However, we do leave the matter open for future debate. In the meantime we shall enjoy this first selection of articles written in Spanish [5]. A selection that starts and ends with Fritz Jahr’s concern for children. From moral education through musical composition (1924) to his acute reflections on the child and technology (1933), we read a constant.

It is about what he visionarily called Die bioethische Betätigung, “A bioethical actuation”, in other words it is not a general speculation of the world, but a taking of position in act.


[1This article, the first known to be written by Fritz Jahr, was publshed by Hans-Martin Saas in the original German. This edition includes the musical scores and illustrate the recitative passages suggested by the author, some of which we have reproduced in this editorial. There is an English version translated by Irene M. Miller and by Hans-Martin Sass himself in Fritz Jahr. Essays in Bioethics 1924-1948 (2013) Münster: Lit Verlag. .

[2See article Nachträglich of (bio)ethics, especially the comment by Natacha Salomé Lima.

[3On this matter see Alejandro Ariel’s excellent book “Style and the act”, Published in Buenos Aires by Editorial Manantial, 1994.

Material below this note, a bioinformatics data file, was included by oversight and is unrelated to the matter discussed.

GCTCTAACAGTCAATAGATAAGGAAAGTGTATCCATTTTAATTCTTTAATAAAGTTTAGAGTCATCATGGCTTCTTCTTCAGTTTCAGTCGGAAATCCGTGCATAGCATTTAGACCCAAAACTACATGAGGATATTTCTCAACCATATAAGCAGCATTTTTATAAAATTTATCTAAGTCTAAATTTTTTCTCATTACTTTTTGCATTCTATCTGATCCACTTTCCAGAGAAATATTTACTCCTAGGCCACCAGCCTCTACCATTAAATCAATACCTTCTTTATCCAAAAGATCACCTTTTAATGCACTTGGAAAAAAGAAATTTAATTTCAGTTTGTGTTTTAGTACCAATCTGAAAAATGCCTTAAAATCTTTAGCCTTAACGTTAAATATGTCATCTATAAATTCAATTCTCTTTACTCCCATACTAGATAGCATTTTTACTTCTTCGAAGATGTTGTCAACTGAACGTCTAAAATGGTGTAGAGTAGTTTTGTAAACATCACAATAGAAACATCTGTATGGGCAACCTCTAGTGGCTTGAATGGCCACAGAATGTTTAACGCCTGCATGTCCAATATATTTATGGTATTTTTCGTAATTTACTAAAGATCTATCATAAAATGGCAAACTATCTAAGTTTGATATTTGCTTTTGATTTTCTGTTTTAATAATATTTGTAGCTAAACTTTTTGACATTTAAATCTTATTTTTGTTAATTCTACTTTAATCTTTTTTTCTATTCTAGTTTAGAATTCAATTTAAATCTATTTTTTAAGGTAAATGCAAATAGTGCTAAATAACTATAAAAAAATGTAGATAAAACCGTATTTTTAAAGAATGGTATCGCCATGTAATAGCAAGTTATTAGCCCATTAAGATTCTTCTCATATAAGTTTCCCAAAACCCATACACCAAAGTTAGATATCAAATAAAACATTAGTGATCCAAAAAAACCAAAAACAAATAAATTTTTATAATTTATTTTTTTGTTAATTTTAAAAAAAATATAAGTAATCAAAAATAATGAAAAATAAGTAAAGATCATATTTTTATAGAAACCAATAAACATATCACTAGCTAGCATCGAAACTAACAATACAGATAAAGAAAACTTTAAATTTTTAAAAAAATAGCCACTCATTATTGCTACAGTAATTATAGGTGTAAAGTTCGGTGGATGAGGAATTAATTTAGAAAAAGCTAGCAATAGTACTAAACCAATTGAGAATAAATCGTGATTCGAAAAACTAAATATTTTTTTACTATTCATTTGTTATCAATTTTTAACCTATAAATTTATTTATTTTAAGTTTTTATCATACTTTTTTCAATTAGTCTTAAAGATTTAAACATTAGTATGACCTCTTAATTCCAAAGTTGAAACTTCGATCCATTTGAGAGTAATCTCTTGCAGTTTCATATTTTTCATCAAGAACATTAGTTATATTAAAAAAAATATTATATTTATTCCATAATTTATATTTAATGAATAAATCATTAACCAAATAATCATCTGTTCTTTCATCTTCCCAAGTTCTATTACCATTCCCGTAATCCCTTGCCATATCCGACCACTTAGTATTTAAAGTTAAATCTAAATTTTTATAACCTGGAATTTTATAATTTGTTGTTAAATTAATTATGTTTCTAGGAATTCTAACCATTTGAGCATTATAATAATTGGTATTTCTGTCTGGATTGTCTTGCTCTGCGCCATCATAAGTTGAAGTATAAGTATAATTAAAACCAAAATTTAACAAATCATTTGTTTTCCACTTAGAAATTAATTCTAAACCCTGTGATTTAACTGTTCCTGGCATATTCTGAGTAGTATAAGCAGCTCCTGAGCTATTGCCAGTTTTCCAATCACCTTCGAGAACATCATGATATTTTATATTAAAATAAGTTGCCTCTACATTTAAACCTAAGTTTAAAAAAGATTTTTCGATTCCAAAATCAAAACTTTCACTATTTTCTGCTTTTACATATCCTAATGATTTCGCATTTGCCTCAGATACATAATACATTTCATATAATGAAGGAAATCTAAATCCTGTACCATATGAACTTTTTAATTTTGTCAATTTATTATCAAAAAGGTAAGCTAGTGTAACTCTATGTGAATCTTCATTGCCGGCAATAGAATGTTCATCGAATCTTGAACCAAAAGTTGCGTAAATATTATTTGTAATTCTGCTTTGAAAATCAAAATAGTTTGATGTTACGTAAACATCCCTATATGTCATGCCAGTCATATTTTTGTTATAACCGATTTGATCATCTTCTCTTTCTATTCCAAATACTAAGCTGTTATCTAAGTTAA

[4Weltsprache und Weltsprachen. Die Mittelschule. Zeitschrift für das gesamte mittlere Schulwesen,1926, 44:96-97. Jahr’s criticism of Esperanto is part of a wider discussion in “Die Mittelschule”, which originates from an article by Josef Driesler, Esperanto in der Mittelschule. Selbsterlebtes, “Esperanto in Middle-School. Our experience”, Die Mittelschule. Zeitschrift für das gesamte mittlere Schulwesen, 1923,37 (4):25-28, 33-35.

[5Reference to the 1924 articles was taken directly from Hans-Martin Sass’ German and translated into Spanish by Agueda Dono and Michael Fisher, as well as the articles written in 1926, 1927 and the last one, The Child and technology, 1933. The others were translated into English by Elina Ioan. Technical revision of all the material was done by Natacha Salomé Lima and Irene Cambra Badii, in some cases taking as reference the pioneer edition for Latin America, in Portuguese, by Leo Pessini (São Paulo) and by José Roberto Goldim (UFRGS). General edition was in charge of Juan Jorge Michel Fariña, in the framework of the Research Project “Bioethics and Human Rights, an approach to the Unesco Declaration”, University of Buenos Aires, 2011-2014.